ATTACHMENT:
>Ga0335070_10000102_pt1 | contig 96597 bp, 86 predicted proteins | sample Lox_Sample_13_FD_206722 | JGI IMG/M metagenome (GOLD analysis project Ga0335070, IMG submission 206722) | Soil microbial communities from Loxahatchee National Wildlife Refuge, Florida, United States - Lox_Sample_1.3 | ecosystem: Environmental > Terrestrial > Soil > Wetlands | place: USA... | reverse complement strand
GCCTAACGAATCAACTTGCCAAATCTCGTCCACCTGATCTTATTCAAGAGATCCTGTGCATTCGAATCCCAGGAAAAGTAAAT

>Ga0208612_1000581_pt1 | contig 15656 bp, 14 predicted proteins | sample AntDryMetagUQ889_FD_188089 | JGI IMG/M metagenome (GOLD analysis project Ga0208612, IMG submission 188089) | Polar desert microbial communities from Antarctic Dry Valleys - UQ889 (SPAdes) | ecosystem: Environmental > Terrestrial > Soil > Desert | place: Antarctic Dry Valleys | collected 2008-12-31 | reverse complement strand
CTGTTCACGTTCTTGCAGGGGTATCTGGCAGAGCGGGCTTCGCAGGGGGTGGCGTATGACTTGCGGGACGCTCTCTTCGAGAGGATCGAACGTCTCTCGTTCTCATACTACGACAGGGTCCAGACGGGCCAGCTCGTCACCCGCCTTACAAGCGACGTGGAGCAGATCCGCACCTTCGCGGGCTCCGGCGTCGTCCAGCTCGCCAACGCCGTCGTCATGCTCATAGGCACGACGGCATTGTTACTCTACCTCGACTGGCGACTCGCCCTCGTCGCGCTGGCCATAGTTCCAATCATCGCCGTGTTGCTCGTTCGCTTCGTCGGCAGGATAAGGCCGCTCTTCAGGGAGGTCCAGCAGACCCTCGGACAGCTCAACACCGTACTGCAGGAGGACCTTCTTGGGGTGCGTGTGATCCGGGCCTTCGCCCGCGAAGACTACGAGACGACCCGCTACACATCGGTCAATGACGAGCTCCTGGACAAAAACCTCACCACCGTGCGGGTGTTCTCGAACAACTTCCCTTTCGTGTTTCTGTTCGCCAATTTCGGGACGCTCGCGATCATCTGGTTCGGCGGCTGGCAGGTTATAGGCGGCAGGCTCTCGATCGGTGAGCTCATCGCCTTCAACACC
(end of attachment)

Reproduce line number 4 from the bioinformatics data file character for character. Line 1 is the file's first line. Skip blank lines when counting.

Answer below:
CTGTTCACGTTCTTGCAGGGGTATCTGGCAGAGCGGGCTTCGCAGGGGGTGGCGTATGACTTGCGGGACGCTCTCTTCGAGAGGATCGAACGTCTCTCGTTCTCATACTACGACAGGGTCCAGACGGGCCAGCTCGTCACCCGCCTTACAAGCGACGTGGAGCAGATCCGCACCTTCGCGGGCTCCGGCGTCGTCCAGCTCGCCAACGCCGTCGTCATGCTCATAGGCACGACGGCATTGTTACTCTACCTCGACTGGCGACTCGCCCTCGTCGCGCTGGCCATAGTTCCAATCATCGCCGTGTTGCTCGTTCGCTTCGTCGGCAGGATAAGGCCGCTCTTCAGGGAGGTCCAGCAGACCCTCGGACAGCTCAACACCGTACTGCAGGAGGACCTTCTTGGGGTGCGTGTGATCCGGGCCTTCGCCCGCGAAGACTACGAGACGACCCGCTACACATCGGTCAATGACGAGCTCCTGGACAAAAACCTCACCACCGTGCGGGTGTTCTCGAACAACTTCCCTTTCGTGTTTCTGTTCGCCAATTTCGGGACGCTCGCGATCATCTGGTTCGGCGGCTGGCAGGTTATAGGCGGCAGGCTCTCGATCGGTGAGCTCATCGCCTTCAACACC